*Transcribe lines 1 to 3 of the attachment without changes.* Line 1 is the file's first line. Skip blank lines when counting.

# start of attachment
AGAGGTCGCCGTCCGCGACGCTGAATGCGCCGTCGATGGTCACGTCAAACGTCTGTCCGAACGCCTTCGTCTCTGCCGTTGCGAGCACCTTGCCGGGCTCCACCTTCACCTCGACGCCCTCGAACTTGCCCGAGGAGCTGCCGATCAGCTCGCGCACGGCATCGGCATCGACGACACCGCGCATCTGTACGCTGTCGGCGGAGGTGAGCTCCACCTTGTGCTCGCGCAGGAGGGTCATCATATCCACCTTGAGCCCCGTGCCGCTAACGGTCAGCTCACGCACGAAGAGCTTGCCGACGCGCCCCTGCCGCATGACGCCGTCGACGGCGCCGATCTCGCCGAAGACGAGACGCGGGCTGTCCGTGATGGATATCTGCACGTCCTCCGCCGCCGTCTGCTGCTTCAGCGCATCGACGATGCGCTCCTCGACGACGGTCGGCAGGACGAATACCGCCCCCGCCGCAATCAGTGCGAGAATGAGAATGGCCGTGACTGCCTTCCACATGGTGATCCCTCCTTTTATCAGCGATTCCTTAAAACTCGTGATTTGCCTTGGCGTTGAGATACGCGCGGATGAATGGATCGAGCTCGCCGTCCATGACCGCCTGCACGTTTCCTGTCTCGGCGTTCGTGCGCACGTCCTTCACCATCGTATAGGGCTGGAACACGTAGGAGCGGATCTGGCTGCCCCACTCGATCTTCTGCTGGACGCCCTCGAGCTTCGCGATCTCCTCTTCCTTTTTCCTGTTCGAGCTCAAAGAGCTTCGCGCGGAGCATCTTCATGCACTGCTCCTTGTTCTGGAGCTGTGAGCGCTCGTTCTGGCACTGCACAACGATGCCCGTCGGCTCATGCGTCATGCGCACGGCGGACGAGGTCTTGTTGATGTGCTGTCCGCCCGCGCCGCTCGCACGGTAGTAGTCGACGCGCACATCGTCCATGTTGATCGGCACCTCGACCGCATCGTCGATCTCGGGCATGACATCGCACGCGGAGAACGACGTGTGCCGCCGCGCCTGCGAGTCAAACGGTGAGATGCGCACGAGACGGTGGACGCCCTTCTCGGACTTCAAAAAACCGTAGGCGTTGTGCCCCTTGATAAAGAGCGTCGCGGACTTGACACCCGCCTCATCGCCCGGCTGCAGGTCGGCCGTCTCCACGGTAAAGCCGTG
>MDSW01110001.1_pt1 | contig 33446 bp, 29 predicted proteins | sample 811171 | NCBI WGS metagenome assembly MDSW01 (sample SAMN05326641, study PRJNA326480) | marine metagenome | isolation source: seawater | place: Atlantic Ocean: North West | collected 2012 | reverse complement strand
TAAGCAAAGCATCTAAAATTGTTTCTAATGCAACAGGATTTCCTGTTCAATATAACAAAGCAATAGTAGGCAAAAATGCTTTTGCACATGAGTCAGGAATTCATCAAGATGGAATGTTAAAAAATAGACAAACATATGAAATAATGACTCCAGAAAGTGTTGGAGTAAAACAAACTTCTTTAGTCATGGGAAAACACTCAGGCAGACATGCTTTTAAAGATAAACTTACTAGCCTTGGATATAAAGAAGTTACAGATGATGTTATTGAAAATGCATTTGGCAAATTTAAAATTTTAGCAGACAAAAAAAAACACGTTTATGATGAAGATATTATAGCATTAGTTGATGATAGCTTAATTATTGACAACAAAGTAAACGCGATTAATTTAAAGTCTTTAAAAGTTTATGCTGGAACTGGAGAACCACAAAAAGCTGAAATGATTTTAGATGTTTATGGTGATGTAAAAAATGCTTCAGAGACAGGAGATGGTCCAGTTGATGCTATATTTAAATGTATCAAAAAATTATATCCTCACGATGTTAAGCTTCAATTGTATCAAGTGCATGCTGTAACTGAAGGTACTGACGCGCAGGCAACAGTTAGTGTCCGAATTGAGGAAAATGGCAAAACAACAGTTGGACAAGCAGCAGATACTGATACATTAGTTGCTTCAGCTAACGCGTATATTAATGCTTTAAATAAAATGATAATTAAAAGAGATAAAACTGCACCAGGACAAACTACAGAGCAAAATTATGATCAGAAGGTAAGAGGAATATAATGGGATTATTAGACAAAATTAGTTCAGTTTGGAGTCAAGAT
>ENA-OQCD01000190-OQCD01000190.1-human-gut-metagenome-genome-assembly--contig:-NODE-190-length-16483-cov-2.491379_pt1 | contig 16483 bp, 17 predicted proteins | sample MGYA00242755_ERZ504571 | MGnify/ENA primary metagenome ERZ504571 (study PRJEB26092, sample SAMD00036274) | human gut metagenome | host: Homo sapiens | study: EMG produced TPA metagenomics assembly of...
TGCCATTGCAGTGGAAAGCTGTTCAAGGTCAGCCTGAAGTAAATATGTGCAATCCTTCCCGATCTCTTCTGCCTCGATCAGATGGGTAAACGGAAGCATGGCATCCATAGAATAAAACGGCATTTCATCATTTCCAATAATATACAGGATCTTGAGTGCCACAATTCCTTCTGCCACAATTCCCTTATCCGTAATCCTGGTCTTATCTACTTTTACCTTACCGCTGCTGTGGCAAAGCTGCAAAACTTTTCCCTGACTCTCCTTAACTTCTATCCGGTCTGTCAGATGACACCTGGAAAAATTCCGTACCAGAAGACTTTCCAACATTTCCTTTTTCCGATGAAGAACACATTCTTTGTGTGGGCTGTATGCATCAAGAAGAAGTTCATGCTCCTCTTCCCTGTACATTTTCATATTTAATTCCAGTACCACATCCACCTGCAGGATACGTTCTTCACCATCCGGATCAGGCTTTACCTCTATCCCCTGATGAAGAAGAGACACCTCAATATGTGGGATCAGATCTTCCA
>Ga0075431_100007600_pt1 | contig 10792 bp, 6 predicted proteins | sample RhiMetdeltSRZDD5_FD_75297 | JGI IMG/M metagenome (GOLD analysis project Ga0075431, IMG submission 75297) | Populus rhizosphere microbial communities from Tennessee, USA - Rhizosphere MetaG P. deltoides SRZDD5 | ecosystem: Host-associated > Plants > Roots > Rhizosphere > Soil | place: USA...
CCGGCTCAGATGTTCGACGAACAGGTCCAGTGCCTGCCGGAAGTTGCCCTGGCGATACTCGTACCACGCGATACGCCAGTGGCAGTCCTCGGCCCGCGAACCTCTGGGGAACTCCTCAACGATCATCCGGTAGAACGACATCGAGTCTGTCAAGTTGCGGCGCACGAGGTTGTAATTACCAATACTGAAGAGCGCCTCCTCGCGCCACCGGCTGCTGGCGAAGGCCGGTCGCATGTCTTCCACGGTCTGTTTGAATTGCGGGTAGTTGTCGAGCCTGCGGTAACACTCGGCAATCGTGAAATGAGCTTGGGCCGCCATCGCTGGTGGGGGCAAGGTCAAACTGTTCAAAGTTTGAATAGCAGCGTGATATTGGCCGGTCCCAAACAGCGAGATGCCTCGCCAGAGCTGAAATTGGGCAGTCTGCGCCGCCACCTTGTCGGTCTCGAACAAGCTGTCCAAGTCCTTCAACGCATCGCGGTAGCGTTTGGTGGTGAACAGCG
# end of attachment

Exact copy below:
AGAGGTCGCCGTCCGCGACGCTGAATGCGCCGTCGATGGTCACGTCAAACGTCTGTCCGAACGCCTTCGTCTCTGCCGTTGCGAGCACCTTGCCGGGCTCCACCTTCACCTCGACGCCCTCGAACTTGCCCGAGGAGCTGCCGATCAGCTCGCGCACGGCATCGGCATCGACGACACCGCGCATCTGTACGCTGTCGGCGGAGGTGAGCTCCACCTTGTGCTCGCGCAGGAGGGTCATCATATCCACCTTGAGCCCCGTGCCGCTAACGGTCAGCTCACGCACGAAGAGCTTGCCGACGCGCCCCTGCCGCATGACGCCGTCGACGGCGCCGATCTCGCCGAAGACGAGACGCGGGCTGTCCGTGATGGATATCTGCACGTCCTCCGCCGCCGTCTGCTGCTTCAGCGCATCGACGATGCGCTCCTCGACGACGGTCGGCAGGACGAATACCGCCCCCGCCGCAATCAGTGCGAGAATGAGAATGGCCGTGACTGCCTTCCACATGGTGATCCCTCCTTTTATCAGCGATTCCTTAAAACTCGTGATTTGCCTTGGCGTTGAGATACGCGCGGATGAATGGATCGAGCTCGCCGTCCATGACCGCCTGCACGTTTCCTGTCTCGGCGTTCGTGCGCACGTCCTTCACCATCGTATAGGGCTGGAACACGTAGGAGCGGATCTGGCTGCCCCACTCGATCTTCTGCTGGACGCCCTCGAGCTTCGCGATCTCCTCTTCCTTTTTCCTGTTCGAGCTCAAAGAGCTTCGCGCGGAGCATCTTCATGCACTGCTCCTTGTTCTGGAGCTGTGAGCGCTCGTTCTGGCACTGCACAACGATGCCCGTCGGCTCATGCGTCATGCGCACGGCGGACGAGGTCTTGTTGATGTGCTGTCCGCCCGCGCCGCTCGCACGGTAGTAGTCGACGCGCACATCGTCCATGTTGATCGGCACCTCGACCGCATCGTCGATCTCGGGCATGACATCGCACGCGGAGAACGACGTGTGCCGCCGCGCCTGCGAGTCAAACGGTGAGATGCGCACGAGACGGTGGACGCCCTTCTCGGACTTCAAAAAACCGTAGGCGTTGTGCCCCTTGATAAAGAGCGTCGCGGACTTGACACCCGCCTCATCGCCCGGCTGCAGGTCGGCCGTCTCCACGGTAAAGCCGTG
>MDSW01110001.1_pt1 | contig 33446 bp, 29 predicted proteins | sample 811171 | NCBI WGS metagenome assembly MDSW01 (sample SAMN05326641, study PRJNA326480) | marine metagenome | isolation source: seawater | place: Atlantic Ocean: North West | collected 2012 | reverse complement strand
TAAGCAAAGCATCTAAAATTGTTTCTAATGCAACAGGATTTCCTGTTCAATATAACAAAGCAATAGTAGGCAAAAATGCTTTTGCACATGAGTCAGGAATTCATCAAGATGGAATGTTAAAAAATAGACAAACATATGAAATAATGACTCCAGAAAGTGTTGGAGTAAAACAAACTTCTTTAGTCATGGGAAAACACTCAGGCAGACATGCTTTTAAAGATAAACTTACTAGCCTTGGATATAAAGAAGTTACAGATGATGTTATTGAAAATGCATTTGGCAAATTTAAAATTTTAGCAGACAAAAAAAAACACGTTTATGATGAAGATATTATAGCATTAGTTGATGATAGCTTAATTATTGACAACAAAGTAAACGCGATTAATTTAAAGTCTTTAAAAGTTTATGCTGGAACTGGAGAACCACAAAAAGCTGAAATGATTTTAGATGTTTATGGTGATGTAAAAAATGCTTCAGAGACAGGAGATGGTCCAGTTGATGCTATATTTAAATGTATCAAAAAATTATATCCTCACGATGTTAAGCTTCAATTGTATCAAGTGCATGCTGTAACTGAAGGTACTGACGCGCAGGCAACAGTTAGTGTCCGAATTGAGGAAAATGGCAAAACAACAGTTGGACAAGCAGCAGATACTGATACATTAGTTGCTTCAGCTAACGCGTATATTAATGCTTTAAATAAAATGATAATTAAAAGAGATAAAACTGCACCAGGACAAACTACAGAGCAAAATTATGATCAGAAGGTAAGAGGAATATAATGGGATTATTAGACAAAATTAGTTCAGTTTGGAGTCAAGAT